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Talen Objects To Colstrip Ash Pond Clean Up Plan

The stacks of the Colstrip power plant in the distance.
Kayla Desroches
Yellowstone Public Radio
Colstrip Steam Electric Station

The operator of the Colstrip coal fired power plant is objecting to Montana’s requirement that it fully remove waste ponds that have been leaking millions of gallons of pollution a year.

In a letter to the Montana Department of Environmental Quality Thursday, Talen Energy protested DEQ’s chosen clean up approach for the Colstrip power plant’s two retired units.

DEQ in November announced it would require full excavation of toxic coal ash from leaking ponds at Units 1 and 2 that stretch over 254 acres, roughly 200 football fields. The agency said it was the only option that would ensure a permanent stop to the contact between the waste and groundwater.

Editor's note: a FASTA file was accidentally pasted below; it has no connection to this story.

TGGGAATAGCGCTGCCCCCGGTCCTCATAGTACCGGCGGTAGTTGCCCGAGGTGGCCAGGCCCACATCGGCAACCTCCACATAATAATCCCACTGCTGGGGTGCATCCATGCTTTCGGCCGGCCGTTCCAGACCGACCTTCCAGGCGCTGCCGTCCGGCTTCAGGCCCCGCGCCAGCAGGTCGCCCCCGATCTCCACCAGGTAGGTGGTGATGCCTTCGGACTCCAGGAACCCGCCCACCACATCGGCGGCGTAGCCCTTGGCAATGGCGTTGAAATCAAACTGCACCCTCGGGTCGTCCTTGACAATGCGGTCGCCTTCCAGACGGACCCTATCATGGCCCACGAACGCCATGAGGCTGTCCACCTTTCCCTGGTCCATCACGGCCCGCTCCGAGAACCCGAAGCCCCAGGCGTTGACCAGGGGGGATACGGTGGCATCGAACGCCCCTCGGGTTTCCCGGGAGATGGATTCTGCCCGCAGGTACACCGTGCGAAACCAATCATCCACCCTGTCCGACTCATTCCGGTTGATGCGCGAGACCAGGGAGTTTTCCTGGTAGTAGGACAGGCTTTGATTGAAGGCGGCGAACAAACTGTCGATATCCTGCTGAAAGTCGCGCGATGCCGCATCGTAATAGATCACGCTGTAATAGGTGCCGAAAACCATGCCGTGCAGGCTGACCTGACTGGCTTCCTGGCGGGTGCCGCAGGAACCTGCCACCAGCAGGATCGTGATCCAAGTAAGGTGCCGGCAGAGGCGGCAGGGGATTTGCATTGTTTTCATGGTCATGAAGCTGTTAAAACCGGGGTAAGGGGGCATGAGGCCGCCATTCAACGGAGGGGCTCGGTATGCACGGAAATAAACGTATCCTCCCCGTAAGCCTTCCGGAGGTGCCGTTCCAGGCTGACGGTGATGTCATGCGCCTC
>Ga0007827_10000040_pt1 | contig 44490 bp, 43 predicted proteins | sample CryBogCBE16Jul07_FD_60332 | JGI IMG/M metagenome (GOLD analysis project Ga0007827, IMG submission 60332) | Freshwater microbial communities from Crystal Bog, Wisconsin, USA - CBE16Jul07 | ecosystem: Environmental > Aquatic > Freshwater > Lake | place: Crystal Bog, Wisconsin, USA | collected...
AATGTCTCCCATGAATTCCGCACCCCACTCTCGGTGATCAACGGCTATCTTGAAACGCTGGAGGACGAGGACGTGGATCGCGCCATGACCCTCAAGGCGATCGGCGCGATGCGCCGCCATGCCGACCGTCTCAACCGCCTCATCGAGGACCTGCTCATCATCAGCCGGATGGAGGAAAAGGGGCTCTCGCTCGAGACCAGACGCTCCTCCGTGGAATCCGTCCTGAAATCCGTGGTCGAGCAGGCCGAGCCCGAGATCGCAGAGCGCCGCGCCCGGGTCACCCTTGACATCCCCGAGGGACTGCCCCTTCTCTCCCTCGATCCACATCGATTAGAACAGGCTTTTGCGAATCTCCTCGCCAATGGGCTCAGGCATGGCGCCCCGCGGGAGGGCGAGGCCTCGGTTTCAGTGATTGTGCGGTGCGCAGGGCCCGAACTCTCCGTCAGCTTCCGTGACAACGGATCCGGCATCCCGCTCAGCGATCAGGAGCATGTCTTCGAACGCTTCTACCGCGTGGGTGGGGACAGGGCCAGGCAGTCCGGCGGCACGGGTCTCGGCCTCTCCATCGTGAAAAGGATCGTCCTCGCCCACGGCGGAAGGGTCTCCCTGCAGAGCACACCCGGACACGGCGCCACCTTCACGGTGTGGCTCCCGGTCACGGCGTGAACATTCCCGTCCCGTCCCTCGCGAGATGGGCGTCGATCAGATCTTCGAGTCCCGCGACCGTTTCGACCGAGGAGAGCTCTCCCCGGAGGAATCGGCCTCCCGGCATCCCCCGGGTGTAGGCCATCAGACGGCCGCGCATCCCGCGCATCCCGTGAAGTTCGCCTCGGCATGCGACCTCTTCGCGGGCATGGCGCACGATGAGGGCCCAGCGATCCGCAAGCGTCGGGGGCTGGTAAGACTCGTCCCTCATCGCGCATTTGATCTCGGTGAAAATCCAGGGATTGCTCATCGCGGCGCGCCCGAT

Talen calls the agency’s decision rushed, risky and predetermined. The company also protests on procedural grounds and says DEQ chose the most expensive and invasive option when other alternatives would have done just as well.

Environmental groups in November lauded DEQ’s decision. It comes at the tail end of Gov. Steve Bullock’s term, just before the seat transitions to Gov.-elect Greg Gianforte.

The objection process is likely to extend into Gianforte’s governorship.

Kayla writes about energy policy, the oil and gas industry and new electricity developments.